Early intervention services are key to helping kids with disabilities before the gap between their development and their peers development becomes too large to be overcome. These have been slashed, and my heart has ached to see that it is nearly always done by conservatives.
And now this attack on education and disability benefits?
If those disappear let me tell you, parents of babies with disabilities aren't going to be falling all over themselves to have them. And those that do? They won't have a future to offer these children.
It isn't realistic, someone told me a few weeks ago. Helping all these kids. Letting them all go to therapy and school. There are too many of them and it costs too much.
I'm not sure I've ever heard a less prolife argument in my entire life come from the mouth of someone who claims to be for life. We can't tell women to have babies, all the babies but then tell them that those children are just too much when they get here.
I never believed it when I heard pro-abortion people say that prolifers only care about babies when they're in the womb. I've known personally too many people who embodied the opposite sort of generosity to believe it. But I have seen it creep into the reality that I'm facing in the near future, here and there, and I have to say, I am terrified.
I'm sure someone will tell me not to worry. That whatever is coming will be better. And I sure hope you're right. Because the safety net has been cut down and striped away and we're about to be shoved over the edge as those therapies and education options are hacked out of existence (after all they can't exist if they aren't being paid for and with preexisting conditions back these kids aren't going to qualify for insurance).
Maybe some people will feel better if these kids are shoved away. It's easier not to see these differences. I know I have friends who wish I would stop talking about it. I feel it keenly when close friends like every cute baby picture but are conspicuously silent every time I post about our worries for the future, or worse, tell me I have nothing to worry about.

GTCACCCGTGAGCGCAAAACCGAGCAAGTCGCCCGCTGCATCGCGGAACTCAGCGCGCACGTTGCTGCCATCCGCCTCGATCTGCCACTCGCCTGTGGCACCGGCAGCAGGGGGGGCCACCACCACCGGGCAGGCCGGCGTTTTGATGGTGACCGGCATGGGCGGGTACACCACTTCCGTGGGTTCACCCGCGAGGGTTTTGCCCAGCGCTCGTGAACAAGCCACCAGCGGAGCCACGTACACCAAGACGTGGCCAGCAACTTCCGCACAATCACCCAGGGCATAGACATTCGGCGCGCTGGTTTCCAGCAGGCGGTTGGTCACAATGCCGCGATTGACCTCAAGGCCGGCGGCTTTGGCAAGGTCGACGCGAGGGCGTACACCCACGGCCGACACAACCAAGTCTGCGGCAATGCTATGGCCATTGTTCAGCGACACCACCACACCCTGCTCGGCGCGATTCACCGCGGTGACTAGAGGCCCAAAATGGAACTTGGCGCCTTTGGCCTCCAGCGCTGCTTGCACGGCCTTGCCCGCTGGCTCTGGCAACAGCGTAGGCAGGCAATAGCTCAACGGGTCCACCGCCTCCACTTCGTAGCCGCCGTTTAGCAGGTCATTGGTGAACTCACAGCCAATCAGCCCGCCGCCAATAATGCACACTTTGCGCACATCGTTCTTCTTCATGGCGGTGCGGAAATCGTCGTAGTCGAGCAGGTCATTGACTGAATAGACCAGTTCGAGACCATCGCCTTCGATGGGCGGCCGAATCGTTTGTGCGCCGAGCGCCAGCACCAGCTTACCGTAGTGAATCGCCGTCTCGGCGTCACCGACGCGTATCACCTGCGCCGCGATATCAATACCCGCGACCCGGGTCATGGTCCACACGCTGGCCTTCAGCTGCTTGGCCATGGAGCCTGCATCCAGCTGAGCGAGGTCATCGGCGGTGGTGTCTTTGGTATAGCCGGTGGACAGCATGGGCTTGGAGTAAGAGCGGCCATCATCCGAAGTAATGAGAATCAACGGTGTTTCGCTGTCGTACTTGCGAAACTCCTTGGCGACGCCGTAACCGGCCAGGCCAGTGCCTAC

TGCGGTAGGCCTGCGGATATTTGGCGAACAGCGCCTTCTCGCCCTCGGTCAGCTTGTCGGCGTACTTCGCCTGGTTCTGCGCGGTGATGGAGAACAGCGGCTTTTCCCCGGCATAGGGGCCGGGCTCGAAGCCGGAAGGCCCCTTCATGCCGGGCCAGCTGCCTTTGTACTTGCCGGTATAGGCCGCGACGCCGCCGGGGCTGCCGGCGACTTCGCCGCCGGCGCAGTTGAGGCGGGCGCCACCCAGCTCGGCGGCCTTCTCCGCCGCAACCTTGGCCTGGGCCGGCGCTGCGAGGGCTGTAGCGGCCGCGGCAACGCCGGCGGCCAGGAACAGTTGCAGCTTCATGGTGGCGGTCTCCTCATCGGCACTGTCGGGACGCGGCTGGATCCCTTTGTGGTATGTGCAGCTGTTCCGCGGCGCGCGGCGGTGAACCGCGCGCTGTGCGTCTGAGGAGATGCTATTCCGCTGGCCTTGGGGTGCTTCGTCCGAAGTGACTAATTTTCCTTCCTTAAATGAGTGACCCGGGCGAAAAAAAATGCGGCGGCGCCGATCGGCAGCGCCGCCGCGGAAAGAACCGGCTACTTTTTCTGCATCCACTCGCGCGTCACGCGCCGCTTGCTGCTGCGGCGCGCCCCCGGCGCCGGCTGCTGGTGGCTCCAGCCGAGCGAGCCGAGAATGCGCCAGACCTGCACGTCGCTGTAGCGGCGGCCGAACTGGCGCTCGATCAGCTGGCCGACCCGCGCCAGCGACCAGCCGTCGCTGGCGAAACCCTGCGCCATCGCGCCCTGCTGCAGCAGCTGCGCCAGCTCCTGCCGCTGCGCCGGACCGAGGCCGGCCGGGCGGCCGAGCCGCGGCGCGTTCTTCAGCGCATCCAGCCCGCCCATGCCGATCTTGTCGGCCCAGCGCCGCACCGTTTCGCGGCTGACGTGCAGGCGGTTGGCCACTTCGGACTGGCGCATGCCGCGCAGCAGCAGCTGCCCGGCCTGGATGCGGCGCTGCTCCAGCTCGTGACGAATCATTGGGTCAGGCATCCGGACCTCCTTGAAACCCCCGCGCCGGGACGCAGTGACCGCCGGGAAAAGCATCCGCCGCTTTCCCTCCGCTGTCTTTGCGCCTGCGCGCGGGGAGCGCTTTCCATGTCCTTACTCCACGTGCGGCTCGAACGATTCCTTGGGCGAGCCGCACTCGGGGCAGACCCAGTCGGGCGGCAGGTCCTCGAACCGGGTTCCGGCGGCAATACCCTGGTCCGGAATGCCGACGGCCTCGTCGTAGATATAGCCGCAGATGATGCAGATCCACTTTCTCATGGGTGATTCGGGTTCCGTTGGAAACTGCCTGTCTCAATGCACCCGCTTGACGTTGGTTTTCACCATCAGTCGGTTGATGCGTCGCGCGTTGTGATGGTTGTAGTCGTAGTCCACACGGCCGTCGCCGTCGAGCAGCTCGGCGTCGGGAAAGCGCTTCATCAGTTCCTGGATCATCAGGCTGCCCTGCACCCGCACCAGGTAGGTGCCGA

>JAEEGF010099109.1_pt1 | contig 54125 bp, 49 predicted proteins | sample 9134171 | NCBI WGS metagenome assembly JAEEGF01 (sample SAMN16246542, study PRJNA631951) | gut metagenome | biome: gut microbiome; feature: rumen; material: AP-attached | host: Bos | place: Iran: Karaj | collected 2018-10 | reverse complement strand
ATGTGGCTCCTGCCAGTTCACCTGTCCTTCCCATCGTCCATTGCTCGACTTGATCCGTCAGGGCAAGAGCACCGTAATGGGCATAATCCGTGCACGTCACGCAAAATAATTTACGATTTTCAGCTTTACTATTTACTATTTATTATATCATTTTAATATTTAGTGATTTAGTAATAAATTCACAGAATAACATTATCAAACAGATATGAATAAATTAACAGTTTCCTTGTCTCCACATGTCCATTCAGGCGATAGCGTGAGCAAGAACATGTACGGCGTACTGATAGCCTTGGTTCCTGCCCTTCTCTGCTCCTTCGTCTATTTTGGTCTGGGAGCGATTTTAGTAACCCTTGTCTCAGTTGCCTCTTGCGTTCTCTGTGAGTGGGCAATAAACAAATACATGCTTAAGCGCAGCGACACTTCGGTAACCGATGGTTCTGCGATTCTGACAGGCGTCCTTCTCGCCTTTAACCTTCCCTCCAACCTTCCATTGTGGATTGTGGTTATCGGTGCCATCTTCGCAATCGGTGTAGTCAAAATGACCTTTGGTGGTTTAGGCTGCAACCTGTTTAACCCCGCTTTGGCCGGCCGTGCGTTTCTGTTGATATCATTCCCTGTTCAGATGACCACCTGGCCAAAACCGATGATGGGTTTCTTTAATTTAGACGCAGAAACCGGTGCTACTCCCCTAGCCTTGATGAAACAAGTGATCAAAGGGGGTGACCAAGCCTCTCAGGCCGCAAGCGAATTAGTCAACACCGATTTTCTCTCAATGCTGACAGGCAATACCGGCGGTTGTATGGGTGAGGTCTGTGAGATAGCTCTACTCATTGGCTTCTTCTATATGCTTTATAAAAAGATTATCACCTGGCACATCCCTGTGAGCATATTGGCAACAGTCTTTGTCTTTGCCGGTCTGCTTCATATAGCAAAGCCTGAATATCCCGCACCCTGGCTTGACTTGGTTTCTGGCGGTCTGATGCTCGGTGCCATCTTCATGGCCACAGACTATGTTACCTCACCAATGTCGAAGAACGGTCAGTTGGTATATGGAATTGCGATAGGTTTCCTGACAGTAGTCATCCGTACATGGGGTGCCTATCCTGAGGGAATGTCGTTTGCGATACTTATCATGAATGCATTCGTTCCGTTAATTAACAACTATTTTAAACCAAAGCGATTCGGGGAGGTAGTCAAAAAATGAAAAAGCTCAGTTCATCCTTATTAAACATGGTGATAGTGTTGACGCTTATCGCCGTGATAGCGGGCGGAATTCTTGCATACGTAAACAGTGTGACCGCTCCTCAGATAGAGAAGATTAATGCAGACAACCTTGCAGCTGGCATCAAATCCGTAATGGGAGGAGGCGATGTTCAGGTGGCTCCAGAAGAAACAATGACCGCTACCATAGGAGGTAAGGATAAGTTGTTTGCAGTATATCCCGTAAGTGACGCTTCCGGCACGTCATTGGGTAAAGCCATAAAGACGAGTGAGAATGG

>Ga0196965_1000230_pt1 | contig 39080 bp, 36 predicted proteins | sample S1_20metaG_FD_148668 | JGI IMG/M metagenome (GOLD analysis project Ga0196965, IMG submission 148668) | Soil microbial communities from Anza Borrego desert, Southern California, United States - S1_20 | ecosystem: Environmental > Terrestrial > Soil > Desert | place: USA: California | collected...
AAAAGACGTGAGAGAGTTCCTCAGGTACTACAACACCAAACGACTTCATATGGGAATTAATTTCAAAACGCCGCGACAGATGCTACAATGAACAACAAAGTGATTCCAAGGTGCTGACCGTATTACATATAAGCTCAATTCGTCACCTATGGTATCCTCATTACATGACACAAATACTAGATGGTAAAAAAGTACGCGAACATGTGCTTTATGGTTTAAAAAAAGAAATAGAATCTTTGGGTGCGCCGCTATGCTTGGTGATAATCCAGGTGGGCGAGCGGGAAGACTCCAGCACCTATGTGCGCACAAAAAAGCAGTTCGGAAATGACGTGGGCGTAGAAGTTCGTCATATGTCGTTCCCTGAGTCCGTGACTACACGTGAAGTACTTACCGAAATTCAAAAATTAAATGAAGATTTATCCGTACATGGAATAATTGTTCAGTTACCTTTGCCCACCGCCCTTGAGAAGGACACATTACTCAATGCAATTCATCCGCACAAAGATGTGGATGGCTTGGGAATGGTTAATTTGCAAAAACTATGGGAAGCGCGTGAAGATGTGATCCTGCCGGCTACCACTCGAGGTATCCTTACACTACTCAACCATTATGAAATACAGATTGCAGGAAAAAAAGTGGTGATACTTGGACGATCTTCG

Silly me. Worried that the promises that have been made might come to fruition.
Because it's out of sight is out of mind. At least if you don't love someone who has faced these challenges.
But I have a prayer. I know many of you. You're brave. And maybe you voted for President Trump. Maybe you're thrilled with him. Praise him for the good he does. I'll be right there beside you. Pray that he is the president this country needs. I know I will be on my own knees
But if you see this, these safety nets being cut that hold the hopes of our kids who need extra help please, please, don't stay silent. You can like him and support him and still ask him, and your representatives to protect the most vulnerable of our population who are outside the womb.
No one else is going to if we don't. So please I beg of you don't stay silent if you see the small gains of the last decades stripped away.
You don't have to chose between babies or kids with disabilities. This isn't saving one or the other. You can do both. But you need to speak out to protect them all. Advocating for kids with disabilities and babies in the womb aren't mutually exclusive. In fact, they should go hand in hand.
I want to write happy. And I will.
I am resolving to start sharing the glimpses of life that I've loved to share with you in the past, the happy moments that are here each and every day, even when the worries of an uncertain future weigh upon me. But I will also be writing about the difficulties that families who love people with disabilities are going to be facing in the near future if we really end up plunging off this cliff.
And I hope that you'll be beside me in this, speaking out for the voiceless both inside and outside the womb.